Since its foundation in 1948, Israel has drawn on Zionism, the movement behind its creation, to provide a sense of self and political direction. In this groundbreaking new work, Ilan Pappe looks at the continued role of Zionist ideology. The Idea of Israel considers the way Zionism operates outside of the government and military in areas such as the country’s education system, media, and cinema, and the uses that are made of the Holocaust in supporting the state’s ideological structure.
In particular, Pappe examines the way successive generations of historians have framed the 1948 conflict as a liberation campaign, creating a foundation myth that went unquestioned in Israeli society until the 1990s. Pappe himself was part of the post-Zionist movement that arose then. He was attacked and received death threats as he exposed the truth about how Palestinians have been treated and the gruesome structure that links the production of knowledge to the exercise of power. The Idea of Israel is a powerful and urgent intervention in the war of ideas concerning the past, and the future, of the Palestinian–Israeli conflict.
I want to share this account* as a small intervention to re-frame ideas and experiences of violence and terror.
I was an ambulance volunteer during Israel's Operation Cast Lead. It was a 22 day war on the Gaza Strip in 2008-2009 that killed 1409 Palestinians and 13 Israelis. It was the heaviest Israeli attack on Palestinian territory since 1967. The 2014 Gaza War has since eclipsed this in terms of deaths, injury and destruction in Gaza.
On the afternoon of Friday the 16th of January we picked up the body of a man who had just been decapitated by an Israeli air strike.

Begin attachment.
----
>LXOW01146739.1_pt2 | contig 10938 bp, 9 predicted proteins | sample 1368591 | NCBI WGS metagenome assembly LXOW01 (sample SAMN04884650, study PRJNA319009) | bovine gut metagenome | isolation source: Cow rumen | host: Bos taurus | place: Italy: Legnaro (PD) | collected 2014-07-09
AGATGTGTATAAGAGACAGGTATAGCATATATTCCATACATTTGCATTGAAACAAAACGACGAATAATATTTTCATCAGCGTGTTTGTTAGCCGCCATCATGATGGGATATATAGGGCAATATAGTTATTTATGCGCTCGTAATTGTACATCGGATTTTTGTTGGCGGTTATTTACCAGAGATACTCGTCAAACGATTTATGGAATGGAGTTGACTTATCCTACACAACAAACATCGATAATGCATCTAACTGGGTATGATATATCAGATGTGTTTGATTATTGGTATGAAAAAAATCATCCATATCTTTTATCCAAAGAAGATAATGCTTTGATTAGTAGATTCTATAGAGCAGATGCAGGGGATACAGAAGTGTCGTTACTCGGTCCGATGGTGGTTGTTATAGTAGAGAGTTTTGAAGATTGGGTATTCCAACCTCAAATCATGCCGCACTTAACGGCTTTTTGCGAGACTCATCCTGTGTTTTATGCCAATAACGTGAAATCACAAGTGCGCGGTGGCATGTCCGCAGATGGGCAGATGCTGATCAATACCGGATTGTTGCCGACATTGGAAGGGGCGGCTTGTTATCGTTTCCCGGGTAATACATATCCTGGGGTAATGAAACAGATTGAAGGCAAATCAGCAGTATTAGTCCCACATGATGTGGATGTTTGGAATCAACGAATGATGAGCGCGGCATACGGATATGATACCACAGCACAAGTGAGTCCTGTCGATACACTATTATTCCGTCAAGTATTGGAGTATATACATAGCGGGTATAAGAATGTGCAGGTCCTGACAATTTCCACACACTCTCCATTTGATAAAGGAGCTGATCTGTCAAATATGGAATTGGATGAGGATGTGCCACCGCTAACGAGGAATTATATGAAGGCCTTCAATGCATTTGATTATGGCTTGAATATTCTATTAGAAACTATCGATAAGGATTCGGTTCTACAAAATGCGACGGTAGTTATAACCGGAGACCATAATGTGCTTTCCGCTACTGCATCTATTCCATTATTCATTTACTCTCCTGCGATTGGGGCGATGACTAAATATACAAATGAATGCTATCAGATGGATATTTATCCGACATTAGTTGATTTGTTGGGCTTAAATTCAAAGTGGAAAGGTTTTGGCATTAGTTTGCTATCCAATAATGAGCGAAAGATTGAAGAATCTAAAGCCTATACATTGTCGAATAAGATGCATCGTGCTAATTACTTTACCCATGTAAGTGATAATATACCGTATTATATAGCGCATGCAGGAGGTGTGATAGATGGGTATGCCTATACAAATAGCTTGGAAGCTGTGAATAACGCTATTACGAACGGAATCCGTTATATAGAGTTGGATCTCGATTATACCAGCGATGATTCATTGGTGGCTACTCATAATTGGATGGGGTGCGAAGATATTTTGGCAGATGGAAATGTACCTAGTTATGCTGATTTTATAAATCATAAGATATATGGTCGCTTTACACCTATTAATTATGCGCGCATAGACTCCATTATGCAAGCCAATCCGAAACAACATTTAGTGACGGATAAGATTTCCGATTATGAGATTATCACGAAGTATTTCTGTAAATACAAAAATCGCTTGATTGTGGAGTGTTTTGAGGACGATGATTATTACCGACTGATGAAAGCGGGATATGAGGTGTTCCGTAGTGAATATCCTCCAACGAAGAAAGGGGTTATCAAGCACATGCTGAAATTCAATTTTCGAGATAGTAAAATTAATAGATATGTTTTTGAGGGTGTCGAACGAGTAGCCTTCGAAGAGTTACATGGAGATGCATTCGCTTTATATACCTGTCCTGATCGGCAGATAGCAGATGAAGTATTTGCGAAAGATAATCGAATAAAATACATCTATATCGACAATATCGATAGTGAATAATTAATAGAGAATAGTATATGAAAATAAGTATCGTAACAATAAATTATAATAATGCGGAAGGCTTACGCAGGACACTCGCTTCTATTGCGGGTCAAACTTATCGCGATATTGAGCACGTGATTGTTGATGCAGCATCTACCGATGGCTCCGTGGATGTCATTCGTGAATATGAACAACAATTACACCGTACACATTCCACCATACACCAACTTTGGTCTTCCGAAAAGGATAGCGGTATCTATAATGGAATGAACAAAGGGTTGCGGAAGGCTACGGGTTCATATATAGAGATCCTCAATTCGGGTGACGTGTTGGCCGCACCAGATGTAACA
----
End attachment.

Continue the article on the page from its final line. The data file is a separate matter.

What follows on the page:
Dominant cultural narratives on violence in the global north now only see beheading as a terrorist act by ISIS or Al Qaeda or similar groups. The perpetrator is a Muslim. The colonial fantasy of the savage is coming back in to focus.
The role of the state, armed with heavy aerial power – drones, F16s, Apache Helicopters, MIG jets – is not part of the story of beheading. I think it's important to bring the role of states back in to the story, all the more so given that UK air strikes on Syria could be about to intensify.
Nathan Witt reflects on the origins of Campus in Camps, an experimental, community-based educational initiative in Dheisheh Camp, Bethlehem. Read up on, support, or donate to Campus in Camps here, and the Decolonizing Architecture Art Residency here.
By Nathan Witt, July 2015
Campus in Camps in Dheisheh Camp, Bethlehem, was first set up by Alessandro Petti and Sandi Hilal from Decolonizing Architecture (DAAR) in 2012. It is an experimental educational programme run by local and visiting volunteers from various backgrounds. The focus of the programme is on the production of alternative methods of shared knowledge, seeking to empower both the volunteers and the community through the sharing of lived experience. This way, Campus in Camps affords opportunities to negotiate what is too seldom understood as a site of permanent and normalised exile.